The True Cost of FDIC & Stability — Brokerage Accounts are the new Savings Accounts (TN12)
People saving and relying on the FDIC may be exposing their capital to other risks. Fintech apps blur the lines between risk-off savings and risk-on investment accounts.
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Most people are familiar with the FDIC. They protect depositors when a participating bank fails. The advent of FDIC has largely prevented large-scale runs on banking institutions. During the stock market crash of March 2020, most people didn't rush to withdraw their money from banks because they weren't scared of losing their money. Since its inception in 1933, FDIC-insured depositors haven't lost a single penny. But there is a catch. Like any other insurance, it works as long as claims are sporadic. The FDIC can't repay everyone if all banks were to fail simultaneously. The FDIC reported that their deposit insurance fund is about $119 billion as of March 2021. In the same report, the deposits the fund covers totaled about $9.5 trillion. For every insured dollar, the FDIC has about 1.25 cents .
Here's how the insurance fund has grown relative to insured deposits.
If every bank were to fail instantaneously, we'd have bigger problems than FDIC. But assuming it happens, the FDIC has a line of credit with the U.S. treasury. The U.S. government guarantees the remaining deposits after the FDIC exhausts its options. This can happen indefinitely because the treasury can always issue more debt. It then becomes a question of how you feel about U.S. debt compared to GDP, but we won't get into that today. Large-scale bank failures are unlikely because banks are supervised and regulated by the Fed, OCC, and the FDIC. We can assume that the U.S. Treasury (via the FDIC) can cover deposits in most cases.
In the past, people could save their way to retirement without investing. That option is no longer available to the younger population. The FDIC protects deposits when banks fail but is powerless against inflation. The problem is that banks no longer fail as often as they used to, but the fear of inflation (which is just as serious as inflation itself) is more rampant than it used to. We live in a negative real yield environment today. Anyone "saving" outside of risky or inflation-protected assets is losing money. Risk-off money in savings accounts, even high-yield ones, are no longer preserving capital.
The New Savings Account
We experienced one of those near-impossible scenarios in 2020. Every business or activity that wasn't essential or online was forced to shut down. The stock market plummeted and rebounded almost instantly. Historical records will show that the S&P 500 returned 16% in 2020. Unless you dig in, you won't know that it crashed over 30% in thirty days. I wrote about the experience here, here, and here. Zoomed out, 2020 was a banner year largely thanks to swift actions by the central bank and the U.S. government.
But there's a side effect to what happened that year. The Fed set a precedent, and as Ben Carlson wrote about the topic, "you can’t stuff that genie back in the bottle once it’s out." Investors will expect (and likely demand) this level of involvement the next time we think we're experiencing something similar to 2020. The event may be worse, or it may not even be remotely close, but voters will demand stimulus checks, and investors will expect the Fed to step in. It means that the "money printer" is here to stay. I recently wrote about how this expectation has enabled funds to take on more risk. Cathie Wood's ARK Invest, for example, is leveraging it.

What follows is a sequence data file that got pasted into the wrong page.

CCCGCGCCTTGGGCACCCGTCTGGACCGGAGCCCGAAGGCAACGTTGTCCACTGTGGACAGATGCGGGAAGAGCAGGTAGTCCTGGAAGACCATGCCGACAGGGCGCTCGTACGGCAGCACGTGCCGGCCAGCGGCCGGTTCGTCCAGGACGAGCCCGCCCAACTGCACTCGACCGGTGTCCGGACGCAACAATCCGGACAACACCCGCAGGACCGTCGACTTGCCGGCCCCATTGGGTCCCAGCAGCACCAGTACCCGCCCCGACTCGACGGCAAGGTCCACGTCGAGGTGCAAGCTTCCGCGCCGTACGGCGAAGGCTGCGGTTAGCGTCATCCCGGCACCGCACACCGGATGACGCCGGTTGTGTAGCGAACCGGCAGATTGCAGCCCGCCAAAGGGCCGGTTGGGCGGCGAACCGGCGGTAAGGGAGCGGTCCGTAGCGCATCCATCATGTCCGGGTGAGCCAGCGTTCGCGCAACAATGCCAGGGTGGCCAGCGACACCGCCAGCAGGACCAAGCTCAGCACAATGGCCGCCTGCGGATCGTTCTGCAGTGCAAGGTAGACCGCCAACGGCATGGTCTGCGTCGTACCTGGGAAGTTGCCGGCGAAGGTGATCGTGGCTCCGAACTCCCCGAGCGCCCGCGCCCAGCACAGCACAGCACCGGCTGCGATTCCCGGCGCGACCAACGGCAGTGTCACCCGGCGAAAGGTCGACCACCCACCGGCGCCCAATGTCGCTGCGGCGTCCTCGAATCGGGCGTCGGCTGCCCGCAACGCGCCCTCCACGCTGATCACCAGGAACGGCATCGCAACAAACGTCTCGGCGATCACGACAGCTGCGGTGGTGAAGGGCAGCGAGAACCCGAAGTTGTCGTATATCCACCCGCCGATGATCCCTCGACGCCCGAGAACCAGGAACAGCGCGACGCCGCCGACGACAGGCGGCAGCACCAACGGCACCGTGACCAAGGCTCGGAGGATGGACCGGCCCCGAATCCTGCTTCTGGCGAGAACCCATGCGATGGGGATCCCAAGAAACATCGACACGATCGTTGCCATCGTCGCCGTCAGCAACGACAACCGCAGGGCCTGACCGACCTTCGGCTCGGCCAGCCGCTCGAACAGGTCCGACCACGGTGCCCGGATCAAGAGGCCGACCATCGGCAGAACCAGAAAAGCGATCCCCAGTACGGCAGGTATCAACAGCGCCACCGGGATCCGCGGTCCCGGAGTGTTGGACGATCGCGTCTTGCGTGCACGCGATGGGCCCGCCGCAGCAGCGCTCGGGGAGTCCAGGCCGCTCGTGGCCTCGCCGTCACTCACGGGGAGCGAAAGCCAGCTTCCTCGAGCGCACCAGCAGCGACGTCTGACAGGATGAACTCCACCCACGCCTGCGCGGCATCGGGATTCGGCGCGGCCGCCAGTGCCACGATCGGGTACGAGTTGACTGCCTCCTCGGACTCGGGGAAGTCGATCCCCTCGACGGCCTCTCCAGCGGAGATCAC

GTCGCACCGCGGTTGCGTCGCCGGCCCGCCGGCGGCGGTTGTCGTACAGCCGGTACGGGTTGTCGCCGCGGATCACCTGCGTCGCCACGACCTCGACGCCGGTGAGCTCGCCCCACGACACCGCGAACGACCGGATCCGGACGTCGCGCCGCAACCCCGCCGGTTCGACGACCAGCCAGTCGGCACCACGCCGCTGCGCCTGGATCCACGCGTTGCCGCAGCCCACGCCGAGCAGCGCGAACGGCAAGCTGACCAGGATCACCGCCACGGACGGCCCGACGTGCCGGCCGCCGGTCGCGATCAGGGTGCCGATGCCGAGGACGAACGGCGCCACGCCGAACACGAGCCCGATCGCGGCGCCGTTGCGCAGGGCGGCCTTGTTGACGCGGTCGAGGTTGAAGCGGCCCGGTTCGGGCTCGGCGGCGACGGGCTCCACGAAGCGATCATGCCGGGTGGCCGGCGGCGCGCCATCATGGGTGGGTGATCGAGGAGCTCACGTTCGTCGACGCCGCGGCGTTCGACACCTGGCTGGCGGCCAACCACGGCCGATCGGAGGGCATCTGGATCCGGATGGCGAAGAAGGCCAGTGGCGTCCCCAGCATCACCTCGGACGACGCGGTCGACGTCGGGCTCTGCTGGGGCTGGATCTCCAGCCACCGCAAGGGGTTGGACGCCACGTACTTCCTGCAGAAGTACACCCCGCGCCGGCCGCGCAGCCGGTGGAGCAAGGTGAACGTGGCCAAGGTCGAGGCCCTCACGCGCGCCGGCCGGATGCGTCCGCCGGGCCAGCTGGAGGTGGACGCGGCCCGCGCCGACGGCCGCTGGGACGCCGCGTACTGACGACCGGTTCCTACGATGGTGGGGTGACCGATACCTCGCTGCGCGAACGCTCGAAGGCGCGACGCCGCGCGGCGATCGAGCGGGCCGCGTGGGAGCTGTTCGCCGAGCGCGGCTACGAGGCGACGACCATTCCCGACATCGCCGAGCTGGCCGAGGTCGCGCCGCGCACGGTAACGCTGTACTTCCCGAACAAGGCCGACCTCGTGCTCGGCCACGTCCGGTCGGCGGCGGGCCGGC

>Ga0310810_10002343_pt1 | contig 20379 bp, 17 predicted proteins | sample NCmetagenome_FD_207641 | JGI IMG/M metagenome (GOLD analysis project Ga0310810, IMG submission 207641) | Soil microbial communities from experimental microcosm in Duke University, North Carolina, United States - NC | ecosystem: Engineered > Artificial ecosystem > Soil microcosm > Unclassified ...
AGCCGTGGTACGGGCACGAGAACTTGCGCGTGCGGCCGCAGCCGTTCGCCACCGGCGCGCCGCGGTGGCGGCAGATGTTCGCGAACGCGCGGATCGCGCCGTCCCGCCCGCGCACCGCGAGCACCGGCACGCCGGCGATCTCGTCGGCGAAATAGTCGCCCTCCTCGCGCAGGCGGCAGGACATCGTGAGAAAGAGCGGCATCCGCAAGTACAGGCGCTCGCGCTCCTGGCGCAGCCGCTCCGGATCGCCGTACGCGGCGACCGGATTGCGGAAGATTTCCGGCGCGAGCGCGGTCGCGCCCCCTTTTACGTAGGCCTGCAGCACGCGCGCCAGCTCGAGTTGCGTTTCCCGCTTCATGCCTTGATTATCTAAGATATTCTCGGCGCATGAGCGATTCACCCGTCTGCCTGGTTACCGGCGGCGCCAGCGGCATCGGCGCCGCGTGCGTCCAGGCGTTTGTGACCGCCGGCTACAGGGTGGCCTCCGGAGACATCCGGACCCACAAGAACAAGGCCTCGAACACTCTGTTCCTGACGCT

In this new world, the Fed insures the market by guaranteeing liquidity just as the government guarantees FDIC-protected deposits in savings accounts. This is an odd take and I'm almost laughing typing these words, but there's some truth to it. Investors expect higher returns for participating in the market. The typical long-term investor makes money largely by not selling during market crashes. It usually comes down to perseverance. In this new world, the Fed shortens that waiting period during market downturns.
But there's a catch. There always is. The more rates are cut, the less effective it gets. At our current levels near zero, the Fed can't cut rates to respond to a recession without going negative. We had this insurance, but we've used it all up. The Fed is expected to raise interest rates sometime next year. But every significant rate cut since the 1980s has resulted in lower highs. The U.S. could indeed be heading towards uncharted territory. We've never been in a negative interest rates environment like they have in parts of Europe where people pay to save and are paid to borrow. Banks can absorb the costs of negative interest rates for a while, but depositors eventually have to pay to keep their money safe.
Risk-Off <> Risk-On: Fintech Gets It
Non-productive risk-off behavior is discouraged where we're headed. The savings account is dead, and fintech knows it. The most successful fintech services blur the lines between risk-on and risk-off money. Today, popular investing apps also offer fully functional banking accounts with a rewards debit card. While this isn't novel, modern brokerages like Robinhood and M1 Finance erase the lines between investing and banking. By allowing seamless and instant transfers between investment and bank accounts, you essentially end up with a single account. A brokerage account that allows you to spend your cash reserves and earn rewards on your balance and spending. It's safe to assume that consumer fintech apps want to be the one-stop shop for all things money. Chime will eventually get into investing, and Cash App will enable lending. I think those that already offer risk-on services have a leg up in this race, but that's a topic for another time.
The Long Decline of Global Interest Rates
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